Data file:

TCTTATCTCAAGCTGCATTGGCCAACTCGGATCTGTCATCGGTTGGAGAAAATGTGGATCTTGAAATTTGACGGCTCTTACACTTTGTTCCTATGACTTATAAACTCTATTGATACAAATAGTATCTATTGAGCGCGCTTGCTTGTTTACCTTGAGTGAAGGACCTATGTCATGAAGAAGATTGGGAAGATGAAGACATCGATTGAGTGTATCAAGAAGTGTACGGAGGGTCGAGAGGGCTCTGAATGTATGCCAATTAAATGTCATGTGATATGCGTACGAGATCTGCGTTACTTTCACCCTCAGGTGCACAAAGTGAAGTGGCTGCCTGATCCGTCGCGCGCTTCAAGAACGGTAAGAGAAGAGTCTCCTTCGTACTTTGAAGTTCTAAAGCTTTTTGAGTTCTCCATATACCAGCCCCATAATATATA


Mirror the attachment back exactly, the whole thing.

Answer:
TCTTATCTCAAGCTGCATTGGCCAACTCGGATCTGTCATCGGTTGGAGAAAATGTGGATCTTGAAATTTGACGGCTCTTACACTTTGTTCCTATGACTTATAAACTCTATTGATACAAATAGTATCTATTGAGCGCGCTTGCTTGTTTACCTTGAGTGAAGGACCTATGTCATGAAGAAGATTGGGAAGATGAAGACATCGATTGAGTGTATCAAGAAGTGTACGGAGGGTCGAGAGGGCTCTGAATGTATGCCAATTAAATGTCATGTGATATGCGTACGAGATCTGCGTTACTTTCACCCTCAGGTGCACAAAGTGAAGTGGCTGCCTGATCCGTCGCGCGCTTCAAGAACGGTAAGAGAAGAGTCTCCTTCGTACTTTGAAGTTCTAAAGCTTTTTGAGTTCTCCATATACCAGCCCCATAATATATA